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The vast majority of U.S. likely voters believe voter ID is necessary and disagree with Major League Baseball’s (MLB) decision to pull the All-Star game and Draft from Atlanta over the state’s election integrity law, a Rasmussen Reports survey released Tuesday found.

The survey asked respondents if they believe voter ID laws are necessary to a “fair and secure election process.” The vast majority, 75 percent, said “yes,” 19 percent said “no,” and six percent said they remained unsure. A majority of both Republicans, 89 percent, and Democrats, 65 percent, believe voter ID laws are necessary for a free and fair election. Seventy-one percent of those unaffiliated with either major party agree.

The survey also asked respondents for their opinions on the left-wing boycotts of Georgia over the recently signed election law, which despite the left’s narrative, actually increases days for early voting.

The law also requires voters to show an identification to vote absentee by mail, although voters can “verify their identities with the last four digits of their social security number; a utility bill; a bank statement; a government check; a paycheck; or another government document with their name and address on it,” per Fox News, which cited Georgia Secretary of State Brad Raffensperger’s office.

“Some people have called for a  boycott of businesses in Georgia, which recently passed an election law requiring voters to show identification. Do you support or oppose such a  boycott?” the Rasmussen survey asked.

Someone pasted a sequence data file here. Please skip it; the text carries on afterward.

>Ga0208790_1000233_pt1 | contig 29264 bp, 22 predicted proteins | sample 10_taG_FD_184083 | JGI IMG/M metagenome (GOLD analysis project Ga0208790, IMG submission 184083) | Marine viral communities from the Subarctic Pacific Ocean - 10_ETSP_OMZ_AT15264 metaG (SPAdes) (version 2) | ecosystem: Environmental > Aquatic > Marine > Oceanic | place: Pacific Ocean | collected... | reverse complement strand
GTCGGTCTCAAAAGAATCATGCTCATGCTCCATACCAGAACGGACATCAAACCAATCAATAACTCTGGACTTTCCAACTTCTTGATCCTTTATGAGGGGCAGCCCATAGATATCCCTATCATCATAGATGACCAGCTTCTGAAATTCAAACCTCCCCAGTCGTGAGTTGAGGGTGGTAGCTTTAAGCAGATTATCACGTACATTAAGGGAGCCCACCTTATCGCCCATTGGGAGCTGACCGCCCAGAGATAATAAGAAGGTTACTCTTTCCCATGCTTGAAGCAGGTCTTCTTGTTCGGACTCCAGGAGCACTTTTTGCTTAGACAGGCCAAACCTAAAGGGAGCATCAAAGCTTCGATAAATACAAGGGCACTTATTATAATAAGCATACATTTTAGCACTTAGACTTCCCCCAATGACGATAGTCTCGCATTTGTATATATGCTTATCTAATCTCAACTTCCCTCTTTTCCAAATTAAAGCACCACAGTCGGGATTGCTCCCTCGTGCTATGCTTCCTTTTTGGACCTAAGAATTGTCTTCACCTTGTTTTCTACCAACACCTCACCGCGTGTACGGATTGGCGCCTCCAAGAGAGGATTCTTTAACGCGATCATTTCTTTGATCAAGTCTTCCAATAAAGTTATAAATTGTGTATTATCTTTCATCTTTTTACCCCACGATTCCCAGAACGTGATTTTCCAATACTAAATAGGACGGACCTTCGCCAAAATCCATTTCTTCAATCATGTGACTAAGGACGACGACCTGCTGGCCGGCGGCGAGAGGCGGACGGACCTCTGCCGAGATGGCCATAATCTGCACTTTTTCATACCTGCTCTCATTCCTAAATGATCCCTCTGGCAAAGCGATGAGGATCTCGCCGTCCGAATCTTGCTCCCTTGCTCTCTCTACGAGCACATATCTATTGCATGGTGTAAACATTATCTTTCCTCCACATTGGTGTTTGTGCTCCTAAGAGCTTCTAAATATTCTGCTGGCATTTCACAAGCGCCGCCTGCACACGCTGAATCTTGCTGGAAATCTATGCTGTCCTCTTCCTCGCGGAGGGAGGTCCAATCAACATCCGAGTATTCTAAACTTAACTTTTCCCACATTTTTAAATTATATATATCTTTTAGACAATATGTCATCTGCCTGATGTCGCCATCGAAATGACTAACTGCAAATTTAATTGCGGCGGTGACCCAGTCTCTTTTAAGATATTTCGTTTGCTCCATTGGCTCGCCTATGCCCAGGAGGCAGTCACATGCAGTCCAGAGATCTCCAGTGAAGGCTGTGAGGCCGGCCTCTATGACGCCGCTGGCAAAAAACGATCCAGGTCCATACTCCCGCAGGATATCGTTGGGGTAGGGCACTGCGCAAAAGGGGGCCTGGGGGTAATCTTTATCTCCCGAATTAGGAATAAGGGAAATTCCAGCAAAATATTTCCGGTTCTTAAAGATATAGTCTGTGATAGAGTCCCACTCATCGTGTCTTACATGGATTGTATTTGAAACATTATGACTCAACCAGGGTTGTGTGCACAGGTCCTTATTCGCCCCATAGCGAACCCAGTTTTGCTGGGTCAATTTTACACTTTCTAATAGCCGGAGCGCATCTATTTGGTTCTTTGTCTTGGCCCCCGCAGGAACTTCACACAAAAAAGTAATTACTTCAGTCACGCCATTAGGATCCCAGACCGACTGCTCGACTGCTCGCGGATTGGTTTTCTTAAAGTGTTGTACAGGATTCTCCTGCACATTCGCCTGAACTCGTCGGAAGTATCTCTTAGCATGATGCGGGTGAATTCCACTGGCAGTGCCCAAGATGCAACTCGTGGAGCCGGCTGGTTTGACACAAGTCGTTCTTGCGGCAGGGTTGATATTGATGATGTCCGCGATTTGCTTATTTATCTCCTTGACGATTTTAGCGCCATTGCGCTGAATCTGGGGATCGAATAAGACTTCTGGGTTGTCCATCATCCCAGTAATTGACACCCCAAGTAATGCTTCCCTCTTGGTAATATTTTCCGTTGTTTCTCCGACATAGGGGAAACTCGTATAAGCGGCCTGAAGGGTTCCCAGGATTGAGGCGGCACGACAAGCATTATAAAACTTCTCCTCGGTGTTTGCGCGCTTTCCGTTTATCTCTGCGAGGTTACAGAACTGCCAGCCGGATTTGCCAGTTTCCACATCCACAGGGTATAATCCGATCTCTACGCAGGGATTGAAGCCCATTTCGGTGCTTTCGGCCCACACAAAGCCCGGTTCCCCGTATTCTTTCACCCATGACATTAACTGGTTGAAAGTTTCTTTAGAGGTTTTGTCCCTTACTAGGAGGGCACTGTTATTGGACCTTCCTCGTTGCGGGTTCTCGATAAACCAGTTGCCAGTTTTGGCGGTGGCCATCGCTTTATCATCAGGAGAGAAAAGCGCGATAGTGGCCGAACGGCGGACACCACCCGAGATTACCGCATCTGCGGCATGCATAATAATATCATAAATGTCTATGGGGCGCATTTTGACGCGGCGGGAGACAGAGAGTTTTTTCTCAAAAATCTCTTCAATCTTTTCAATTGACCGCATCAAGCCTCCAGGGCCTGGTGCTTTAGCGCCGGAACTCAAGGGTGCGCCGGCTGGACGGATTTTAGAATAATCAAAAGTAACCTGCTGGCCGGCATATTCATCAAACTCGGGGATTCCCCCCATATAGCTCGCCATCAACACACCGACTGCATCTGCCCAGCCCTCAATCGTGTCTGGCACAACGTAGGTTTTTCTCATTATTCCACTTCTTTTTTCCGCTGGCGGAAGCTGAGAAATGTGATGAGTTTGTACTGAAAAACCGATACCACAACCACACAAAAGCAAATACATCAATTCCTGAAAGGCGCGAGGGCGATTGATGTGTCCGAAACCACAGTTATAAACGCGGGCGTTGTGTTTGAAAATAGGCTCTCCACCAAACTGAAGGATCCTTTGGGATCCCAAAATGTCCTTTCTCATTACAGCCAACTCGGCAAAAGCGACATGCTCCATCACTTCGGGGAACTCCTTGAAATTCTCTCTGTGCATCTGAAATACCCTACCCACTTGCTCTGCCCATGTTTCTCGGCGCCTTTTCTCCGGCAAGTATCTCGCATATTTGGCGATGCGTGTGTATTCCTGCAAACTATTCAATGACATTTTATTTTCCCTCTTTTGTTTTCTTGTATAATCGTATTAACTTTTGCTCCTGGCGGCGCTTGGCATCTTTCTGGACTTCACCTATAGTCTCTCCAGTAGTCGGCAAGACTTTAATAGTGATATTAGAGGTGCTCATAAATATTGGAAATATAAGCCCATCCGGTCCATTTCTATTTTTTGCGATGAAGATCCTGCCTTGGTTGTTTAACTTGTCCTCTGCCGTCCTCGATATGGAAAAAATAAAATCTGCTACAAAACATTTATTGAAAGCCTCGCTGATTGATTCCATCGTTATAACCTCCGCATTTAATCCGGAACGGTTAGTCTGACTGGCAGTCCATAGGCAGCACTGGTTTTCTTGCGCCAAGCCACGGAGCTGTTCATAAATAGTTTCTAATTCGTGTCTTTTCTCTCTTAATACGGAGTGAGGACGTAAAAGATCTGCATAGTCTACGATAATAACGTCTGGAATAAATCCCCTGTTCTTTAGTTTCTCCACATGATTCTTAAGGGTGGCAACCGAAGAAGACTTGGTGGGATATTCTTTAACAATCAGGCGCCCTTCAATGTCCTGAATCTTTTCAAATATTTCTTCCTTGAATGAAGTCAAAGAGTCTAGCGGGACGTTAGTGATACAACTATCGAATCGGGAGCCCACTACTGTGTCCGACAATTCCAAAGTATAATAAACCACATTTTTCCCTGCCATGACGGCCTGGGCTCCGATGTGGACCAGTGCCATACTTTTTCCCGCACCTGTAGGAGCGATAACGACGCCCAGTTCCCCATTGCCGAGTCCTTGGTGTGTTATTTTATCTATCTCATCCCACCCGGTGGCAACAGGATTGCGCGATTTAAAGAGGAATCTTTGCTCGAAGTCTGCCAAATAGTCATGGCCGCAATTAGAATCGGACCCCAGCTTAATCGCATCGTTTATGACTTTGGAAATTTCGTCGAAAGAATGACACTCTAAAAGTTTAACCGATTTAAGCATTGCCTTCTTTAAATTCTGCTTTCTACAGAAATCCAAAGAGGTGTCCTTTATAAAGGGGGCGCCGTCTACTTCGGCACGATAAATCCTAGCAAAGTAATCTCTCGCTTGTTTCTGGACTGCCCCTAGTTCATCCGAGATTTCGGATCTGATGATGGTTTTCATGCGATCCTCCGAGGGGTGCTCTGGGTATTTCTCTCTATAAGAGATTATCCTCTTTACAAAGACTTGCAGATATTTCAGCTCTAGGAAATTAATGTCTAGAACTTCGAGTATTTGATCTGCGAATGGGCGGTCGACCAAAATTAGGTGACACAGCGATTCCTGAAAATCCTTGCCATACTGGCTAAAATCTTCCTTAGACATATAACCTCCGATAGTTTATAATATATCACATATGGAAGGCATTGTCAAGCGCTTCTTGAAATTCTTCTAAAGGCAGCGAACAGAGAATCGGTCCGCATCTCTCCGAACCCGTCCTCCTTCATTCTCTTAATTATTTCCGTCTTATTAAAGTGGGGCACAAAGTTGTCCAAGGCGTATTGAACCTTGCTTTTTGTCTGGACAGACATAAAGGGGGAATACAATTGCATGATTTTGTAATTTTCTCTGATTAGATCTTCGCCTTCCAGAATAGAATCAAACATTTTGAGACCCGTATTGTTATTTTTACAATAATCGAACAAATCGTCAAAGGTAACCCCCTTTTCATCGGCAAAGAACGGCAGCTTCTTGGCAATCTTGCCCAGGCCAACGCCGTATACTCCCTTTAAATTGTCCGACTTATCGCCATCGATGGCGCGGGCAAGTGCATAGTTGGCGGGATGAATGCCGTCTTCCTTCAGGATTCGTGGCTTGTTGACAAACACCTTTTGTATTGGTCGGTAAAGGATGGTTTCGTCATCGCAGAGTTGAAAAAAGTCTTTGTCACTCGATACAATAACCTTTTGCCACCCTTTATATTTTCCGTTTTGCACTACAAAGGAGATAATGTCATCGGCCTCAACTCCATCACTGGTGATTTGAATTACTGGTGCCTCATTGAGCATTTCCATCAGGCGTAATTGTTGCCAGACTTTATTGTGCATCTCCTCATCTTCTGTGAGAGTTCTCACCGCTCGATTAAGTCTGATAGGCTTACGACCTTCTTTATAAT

Fifty percent said they opposed the boycotts, 37 percent said they supported it, and 13 percent said they remained unsure. However, opinions vary drastically on party lines, as 50 percent of Democrats support the boycott and 63 percent of Republicans oppose it. A plurality of those unassociated with either major political party, 47 percent, oppose the boycott.

The survey, taken April 1 and 4 among 1,000 likely U.S. voters, has a margin of error of +/- 3 percent.

The MLB caved last week and announced its decision to move the All-Star game and Draft from Atlanta, a city with a sizeable black population, due to the election integrity measure Gov. Brian Kemp (R) signed into law, even though the law actually expands some voting.

“I have decided that the best way to demonstrate our values as a sport is by relocating this year’s All-Star Game and MLB Draft,” Commissioner of Baseball Robert D. Manfred, Jr. said. “Major League Baseball fundamentally supports voting rights for all Americans and opposes restrictions to the ballot box.”

Its decision will cost Atlanta as much as $190 million in revenue:

The MLB has since tapped Denver, Colorado, as the host city despite the fact that it also requires proof of identification to vote and has fewer early voting days than the Peach State.

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